Comfort is unheard of, in Tartarus.
In fact, Quentin has almost forgotten what comfort is. The only touches he understands now are cruel, causing pain or roughly moving him along. He doesn’t remember what it’s like to be hugged or kissed, doesn’t remember what it is to have a lover.
He remembers loving, romantically and platonically, but he also remembers that love is why he’s here. Love is what burned him out, so that he had no strength left to run and save himself because he’d spent all of himself trying to save other people. He remembers that he wasn’t worth saving in return, so what good was anyone’s love?
It’s only a phantom touch. A hand the twin of his own seeming to hold on, to offer support and strength. Soft fur brushing along his skin, the only warmth that soothes instead of burns.
It doesn’t heal him. It doesn’t erase his wounds or make it easier to swallow burning drafts of the flaming river — it has a name, but it’s too long, he can’t make himself care what it is, he only knows that the water itself is full of sickly green fires, and they force everyone here to drink it, because it heals them.
A clean canvas, for fresh wounds.
Still, when they drink it, there is a moment of freedom. No chains, no ropes, no nails. Nothing binding him. He tells the phantom to wait for the green fire, over and over because words seem almost impossible to send over this strange connection, but the image, he feels that it’s understood.
It does occur to him that this could be some kind of trick, some new torment. Maybe all that will happen is true oblivion, maybe he’ll cease to exist in any form. But wouldn’t that be better than this?
The funny thing is, he’s the solid one. In Tartarus, more than in any other realm of the Underworld, they grant you your body, real and every bit as corporeal as someone in Life.
Of course they do. It makes the pain so much more vivid.
If the Quentin and Ariadne in the Mirror Realm have clarity, and the Quentin in Tartarus has a body, the Quentin in the ambient has power. He discovers this by accident, being petty. Eliot and Julia are at the penthouse, working some kind of cleaning magic — a deal made with Kady, he thinks they say. At this point his ability to hear the other side is spotty at best, and not worth the effort.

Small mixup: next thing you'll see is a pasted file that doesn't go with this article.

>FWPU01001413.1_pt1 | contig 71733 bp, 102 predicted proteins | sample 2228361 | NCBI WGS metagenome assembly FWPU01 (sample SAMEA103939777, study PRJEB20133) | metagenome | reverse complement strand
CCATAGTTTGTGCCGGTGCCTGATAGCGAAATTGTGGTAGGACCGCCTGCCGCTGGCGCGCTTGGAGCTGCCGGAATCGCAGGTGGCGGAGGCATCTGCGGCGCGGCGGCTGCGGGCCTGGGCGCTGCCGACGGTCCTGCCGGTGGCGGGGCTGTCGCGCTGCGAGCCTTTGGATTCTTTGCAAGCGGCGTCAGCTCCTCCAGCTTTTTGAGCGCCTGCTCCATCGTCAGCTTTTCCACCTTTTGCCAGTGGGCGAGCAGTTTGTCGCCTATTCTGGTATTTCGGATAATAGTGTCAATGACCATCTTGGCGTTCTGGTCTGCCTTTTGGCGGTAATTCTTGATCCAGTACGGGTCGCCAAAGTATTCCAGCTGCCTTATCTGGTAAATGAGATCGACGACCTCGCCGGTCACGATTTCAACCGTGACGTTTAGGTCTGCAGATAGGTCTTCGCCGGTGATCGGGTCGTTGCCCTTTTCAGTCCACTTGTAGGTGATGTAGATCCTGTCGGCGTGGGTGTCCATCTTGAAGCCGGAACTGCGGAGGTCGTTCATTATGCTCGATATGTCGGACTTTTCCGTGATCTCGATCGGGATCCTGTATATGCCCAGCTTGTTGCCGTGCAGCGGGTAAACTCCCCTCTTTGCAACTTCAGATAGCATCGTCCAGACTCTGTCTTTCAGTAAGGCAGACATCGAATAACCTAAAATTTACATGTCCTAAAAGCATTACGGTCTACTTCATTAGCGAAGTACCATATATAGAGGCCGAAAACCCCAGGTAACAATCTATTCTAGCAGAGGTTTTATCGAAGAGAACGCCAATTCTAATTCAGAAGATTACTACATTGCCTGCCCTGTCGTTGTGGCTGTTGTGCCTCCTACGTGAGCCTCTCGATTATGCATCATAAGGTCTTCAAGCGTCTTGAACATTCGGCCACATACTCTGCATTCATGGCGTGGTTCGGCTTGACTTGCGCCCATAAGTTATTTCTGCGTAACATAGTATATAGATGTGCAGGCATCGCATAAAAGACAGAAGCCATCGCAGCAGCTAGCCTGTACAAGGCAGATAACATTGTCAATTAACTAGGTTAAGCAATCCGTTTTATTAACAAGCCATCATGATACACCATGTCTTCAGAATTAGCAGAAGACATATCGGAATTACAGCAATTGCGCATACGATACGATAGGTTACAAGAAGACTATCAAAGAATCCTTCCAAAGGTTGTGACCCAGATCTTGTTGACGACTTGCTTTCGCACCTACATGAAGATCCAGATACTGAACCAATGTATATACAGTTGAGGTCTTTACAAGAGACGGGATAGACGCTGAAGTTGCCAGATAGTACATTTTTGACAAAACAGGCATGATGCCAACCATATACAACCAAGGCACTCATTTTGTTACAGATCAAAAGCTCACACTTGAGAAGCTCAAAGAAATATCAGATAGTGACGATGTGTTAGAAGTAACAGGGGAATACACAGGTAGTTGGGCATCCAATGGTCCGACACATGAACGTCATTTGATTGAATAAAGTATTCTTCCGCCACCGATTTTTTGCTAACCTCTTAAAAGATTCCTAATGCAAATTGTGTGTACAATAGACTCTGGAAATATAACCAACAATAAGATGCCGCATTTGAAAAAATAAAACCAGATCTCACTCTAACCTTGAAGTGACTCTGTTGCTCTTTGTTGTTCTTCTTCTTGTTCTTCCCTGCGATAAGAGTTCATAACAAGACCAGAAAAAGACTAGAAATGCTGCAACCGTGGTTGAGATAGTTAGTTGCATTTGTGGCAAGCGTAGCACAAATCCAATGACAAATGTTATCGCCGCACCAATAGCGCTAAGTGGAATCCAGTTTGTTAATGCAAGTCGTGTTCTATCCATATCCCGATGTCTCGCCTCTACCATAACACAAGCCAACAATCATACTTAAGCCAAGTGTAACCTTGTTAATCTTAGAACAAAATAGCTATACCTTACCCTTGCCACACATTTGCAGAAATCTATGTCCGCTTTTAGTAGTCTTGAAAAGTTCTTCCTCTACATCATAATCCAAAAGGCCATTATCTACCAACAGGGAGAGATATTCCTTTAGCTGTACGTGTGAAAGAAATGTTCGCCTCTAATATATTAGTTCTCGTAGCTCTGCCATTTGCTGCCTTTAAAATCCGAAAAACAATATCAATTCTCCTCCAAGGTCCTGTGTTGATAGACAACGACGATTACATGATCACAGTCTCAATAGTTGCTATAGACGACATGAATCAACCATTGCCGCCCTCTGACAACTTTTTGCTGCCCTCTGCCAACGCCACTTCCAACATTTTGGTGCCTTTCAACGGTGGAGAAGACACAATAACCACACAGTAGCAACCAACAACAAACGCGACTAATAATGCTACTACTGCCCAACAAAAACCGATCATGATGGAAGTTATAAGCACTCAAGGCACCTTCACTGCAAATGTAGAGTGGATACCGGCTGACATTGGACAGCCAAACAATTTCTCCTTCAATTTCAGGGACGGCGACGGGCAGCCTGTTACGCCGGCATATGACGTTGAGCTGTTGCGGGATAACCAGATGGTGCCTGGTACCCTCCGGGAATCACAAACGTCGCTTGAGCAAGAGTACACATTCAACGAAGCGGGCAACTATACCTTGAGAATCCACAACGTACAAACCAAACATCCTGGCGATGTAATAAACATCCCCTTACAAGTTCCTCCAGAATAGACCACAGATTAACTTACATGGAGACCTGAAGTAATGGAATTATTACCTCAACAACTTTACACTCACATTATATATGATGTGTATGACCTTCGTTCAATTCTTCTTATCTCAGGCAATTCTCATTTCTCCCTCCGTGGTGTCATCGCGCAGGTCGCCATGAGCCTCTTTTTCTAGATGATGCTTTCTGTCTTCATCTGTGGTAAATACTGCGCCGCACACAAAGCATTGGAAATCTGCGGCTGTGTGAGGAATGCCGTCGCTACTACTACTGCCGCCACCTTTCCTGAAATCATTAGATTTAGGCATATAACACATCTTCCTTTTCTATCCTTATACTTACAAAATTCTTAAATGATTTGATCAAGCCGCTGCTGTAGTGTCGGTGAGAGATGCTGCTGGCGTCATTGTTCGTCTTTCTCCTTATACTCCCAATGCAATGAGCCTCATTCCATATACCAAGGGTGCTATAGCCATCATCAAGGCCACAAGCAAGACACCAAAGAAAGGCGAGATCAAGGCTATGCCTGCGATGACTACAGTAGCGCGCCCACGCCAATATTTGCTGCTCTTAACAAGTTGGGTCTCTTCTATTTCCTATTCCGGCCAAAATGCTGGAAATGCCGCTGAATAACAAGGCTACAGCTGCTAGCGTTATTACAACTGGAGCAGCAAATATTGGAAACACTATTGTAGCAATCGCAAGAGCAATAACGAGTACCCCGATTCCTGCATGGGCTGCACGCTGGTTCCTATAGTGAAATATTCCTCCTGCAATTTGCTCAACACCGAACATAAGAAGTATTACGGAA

Quentin is in the magic, isn’t he?
He yanks on the threads of power that connect to the tuts as they cast — and he takes it. He makes their spells fail three times before he lets it go — their fourth try works but the rebound makes them both fall on their asses, and Quentin laughs unheard once he's sure they're only annoyed, not hurt. He's earned the right to a prank or two.
He laughs all the more when he realizes he’s stronger than he was before he did it.
He doesn’t fully understand how he knows he needs power. He has enough to keep his atoms together, though he’s nothing like human right now. Still, he has a flicker of an image, of himself and Ariadne in the Mirror Realm somewhere and he —
He isn’t whole. But if he can get the power, he will be. Somehow, he knows this. If he can get the power, they can use it , them in totality, and that may be their only hope. No one else is ever going to help them, after all.
He steals from everyone he knows. From little spells, typically, things that won’t hurt anyone more than mildly uncomfortable backlashes. It’s pathetic, but he can’t bring himself to do any harm to people he once cared about, even if he kind of thinks his former friends would owe him that much. Nothing permanent, but still a good bruise or two, something small like that.
The others, well… They didn’t do anything worth him attacking, did they, he just happens to know them and that means he can find them. That being said, it is very funny to drain the power off one of Mayakovsky’s experiments and hear him curse for five straight minutes in Russian, or to see how puzzled Fogg and Sunderland and Lipson get when routine spells done for convenience just fail to work.
Poppy almost figures out someone is actually responsible for her speed reading spell failing to work, but he’s gone before she can pinpoint anything.
He even finds New Fillory, just in time to wreak minor havoc with Alice, Margo, and Josh as they attempt to make a portal. It’s the most important spell he’s meddled with, so he only does it once — the spell was about to fail anyway, he could see it, and sure enough when they try a second time it fails again, setting the wardrobe they’d tried to use on fire. He's probably why the fire is blue, but no harm done.
The sabotage is… oddly satisfying, he just still can't make himself hurt anyone.
But it isn’t enough power. Whatever it is he’s doing, he needs more.
So he lets the currents take him, in search of other magic.
Ariadne feels them through the Quentin she has with her, a Quentin in terrible pain who will show them green fire when he might have hope, a Quentin floating in currents of power who might be able to give them the sheer force that they need.
She and her greyscale Quentin are solid, a strong anchor here at the doorway where they once came through with Alice and Penny 23. For whatever reason no one cleaned the blood from the mirror, and the doorway is still open. All they need to do is be here, be whole and solid, and they can escape.
To what, Ariadne doesn’t know, but she knows it’s better to have the chance than not.